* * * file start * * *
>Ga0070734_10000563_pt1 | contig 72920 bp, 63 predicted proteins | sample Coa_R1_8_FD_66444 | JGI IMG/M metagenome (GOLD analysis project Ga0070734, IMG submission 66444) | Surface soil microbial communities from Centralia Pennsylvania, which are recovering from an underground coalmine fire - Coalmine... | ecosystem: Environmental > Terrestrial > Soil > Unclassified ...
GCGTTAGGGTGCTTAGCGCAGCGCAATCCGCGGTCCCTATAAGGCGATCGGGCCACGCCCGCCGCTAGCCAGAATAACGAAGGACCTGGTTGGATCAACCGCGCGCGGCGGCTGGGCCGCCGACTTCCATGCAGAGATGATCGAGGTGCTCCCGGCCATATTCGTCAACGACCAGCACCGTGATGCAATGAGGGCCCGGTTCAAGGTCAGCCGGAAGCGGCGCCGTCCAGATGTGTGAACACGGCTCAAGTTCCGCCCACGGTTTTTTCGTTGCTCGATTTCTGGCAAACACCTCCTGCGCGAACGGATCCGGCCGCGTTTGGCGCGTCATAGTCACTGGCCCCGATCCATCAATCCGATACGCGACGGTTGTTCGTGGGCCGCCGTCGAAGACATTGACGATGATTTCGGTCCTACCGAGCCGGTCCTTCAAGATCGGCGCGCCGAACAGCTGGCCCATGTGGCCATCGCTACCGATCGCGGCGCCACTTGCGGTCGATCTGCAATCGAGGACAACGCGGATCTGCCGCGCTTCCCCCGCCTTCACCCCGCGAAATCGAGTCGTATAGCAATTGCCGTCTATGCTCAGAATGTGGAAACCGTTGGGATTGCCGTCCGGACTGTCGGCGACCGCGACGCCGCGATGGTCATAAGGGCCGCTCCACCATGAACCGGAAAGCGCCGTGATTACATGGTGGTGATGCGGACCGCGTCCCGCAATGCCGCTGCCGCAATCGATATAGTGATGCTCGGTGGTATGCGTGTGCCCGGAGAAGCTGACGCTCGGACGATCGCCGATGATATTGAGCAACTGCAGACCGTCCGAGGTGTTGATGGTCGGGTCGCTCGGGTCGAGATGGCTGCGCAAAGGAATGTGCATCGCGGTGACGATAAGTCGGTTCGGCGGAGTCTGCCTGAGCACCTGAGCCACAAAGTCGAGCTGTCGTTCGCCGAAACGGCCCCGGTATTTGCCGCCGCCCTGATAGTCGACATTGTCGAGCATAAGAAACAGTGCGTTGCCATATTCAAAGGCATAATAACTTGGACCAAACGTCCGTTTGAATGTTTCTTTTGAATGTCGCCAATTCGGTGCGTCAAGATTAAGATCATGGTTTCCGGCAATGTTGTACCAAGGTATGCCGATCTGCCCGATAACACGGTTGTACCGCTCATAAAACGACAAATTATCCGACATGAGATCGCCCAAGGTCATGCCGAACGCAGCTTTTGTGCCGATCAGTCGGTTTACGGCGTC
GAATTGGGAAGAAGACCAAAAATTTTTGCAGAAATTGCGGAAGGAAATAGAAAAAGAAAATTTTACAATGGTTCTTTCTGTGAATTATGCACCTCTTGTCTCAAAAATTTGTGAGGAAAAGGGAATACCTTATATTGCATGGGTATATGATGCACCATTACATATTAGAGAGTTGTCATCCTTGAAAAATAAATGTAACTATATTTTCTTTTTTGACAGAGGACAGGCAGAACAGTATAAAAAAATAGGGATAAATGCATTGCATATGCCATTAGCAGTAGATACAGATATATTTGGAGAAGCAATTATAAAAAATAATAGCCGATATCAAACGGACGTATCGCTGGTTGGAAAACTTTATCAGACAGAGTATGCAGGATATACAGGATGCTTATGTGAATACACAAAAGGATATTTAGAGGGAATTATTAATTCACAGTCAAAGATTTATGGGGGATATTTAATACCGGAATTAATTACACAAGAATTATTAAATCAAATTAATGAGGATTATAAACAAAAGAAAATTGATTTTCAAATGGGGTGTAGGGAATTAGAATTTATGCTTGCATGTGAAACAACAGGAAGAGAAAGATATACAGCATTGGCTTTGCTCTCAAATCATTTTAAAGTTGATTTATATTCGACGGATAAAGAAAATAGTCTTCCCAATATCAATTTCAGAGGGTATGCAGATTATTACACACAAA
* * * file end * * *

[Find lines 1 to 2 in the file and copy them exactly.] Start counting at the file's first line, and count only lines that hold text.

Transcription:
>Ga0070734_10000563_pt1 | contig 72920 bp, 63 predicted proteins | sample Coa_R1_8_FD_66444 | JGI IMG/M metagenome (GOLD analysis project Ga0070734, IMG submission 66444) | Surface soil microbial communities from Centralia Pennsylvania, which are recovering from an underground coalmine fire - Coalmine... | ecosystem: Environmental > Terrestrial > Soil > Unclassified ...
GCGTTAGGGTGCTTAGCGCAGCGCAATCCGCGGTCCCTATAAGGCGATCGGGCCACGCCCGCCGCTAGCCAGAATAACGAAGGACCTGGTTGGATCAACCGCGCGCGGCGGCTGGGCCGCCGACTTCCATGCAGAGATGATCGAGGTGCTCCCGGCCATATTCGTCAACGACCAGCACCGTGATGCAATGAGGGCCCGGTTCAAGGTCAGCCGGAAGCGGCGCCGTCCAGATGTGTGAACACGGCTCAAGTTCCGCCCACGGTTTTTTCGTTGCTCGATTTCTGGCAAACACCTCCTGCGCGAACGGATCCGGCCGCGTTTGGCGCGTCATAGTCACTGGCCCCGATCCATCAATCCGATACGCGACGGTTGTTCGTGGGCCGCCGTCGAAGACATTGACGATGATTTCGGTCCTACCGAGCCGGTCCTTCAAGATCGGCGCGCCGAACAGCTGGCCCATGTGGCCATCGCTACCGATCGCGGCGCCACTTGCGGTCGATCTGCAATCGAGGACAACGCGGATCTGCCGCGCTTCCCCCGCCTTCACCCCGCGAAATCGAGTCGTATAGCAATTGCCGTCTATGCTCAGAATGTGGAAACCGTTGGGATTGCCGTCCGGACTGTCGGCGACCGCGACGCCGCGATGGTCATAAGGGCCGCTCCACCATGAACCGGAAAGCGCCGTGATTACATGGTGGTGATGCGGACCGCGTCCCGCAATGCCGCTGCCGCAATCGATATAGTGATGCTCGGTGGTATGCGTGTGCCCGGAGAAGCTGACGCTCGGACGATCGCCGATGATATTGAGCAACTGCAGACCGTCCGAGGTGTTGATGGTCGGGTCGCTCGGGTCGAGATGGCTGCGCAAAGGAATGTGCATCGCGGTGACGATAAGTCGGTTCGGCGGAGTCTGCCTGAGCACCTGAGCCACAAAGTCGAGCTGTCGTTCGCCGAAACGGCCCCGGTATTTGCCGCCGCCCTGATAGTCGACATTGTCGAGCATAAGAAACAGTGCGTTGCCATATTCAAAGGCATAATAACTTGGACCAAACGTCCGTTTGAATGTTTCTTTTGAATGTCGCCAATTCGGTGCGTCAAGATTAAGATCATGGTTTCCGGCAATGTTGTACCAAGGTATGCCGATCTGCCCGATAACACGGTTGTACCGCTCATAAAACGACAAATTATCCGACATGAGATCGCCCAAGGTCATGCCGAACGCAGCTTTTGTGCCGATCAGTCGGTTTACGGCGTC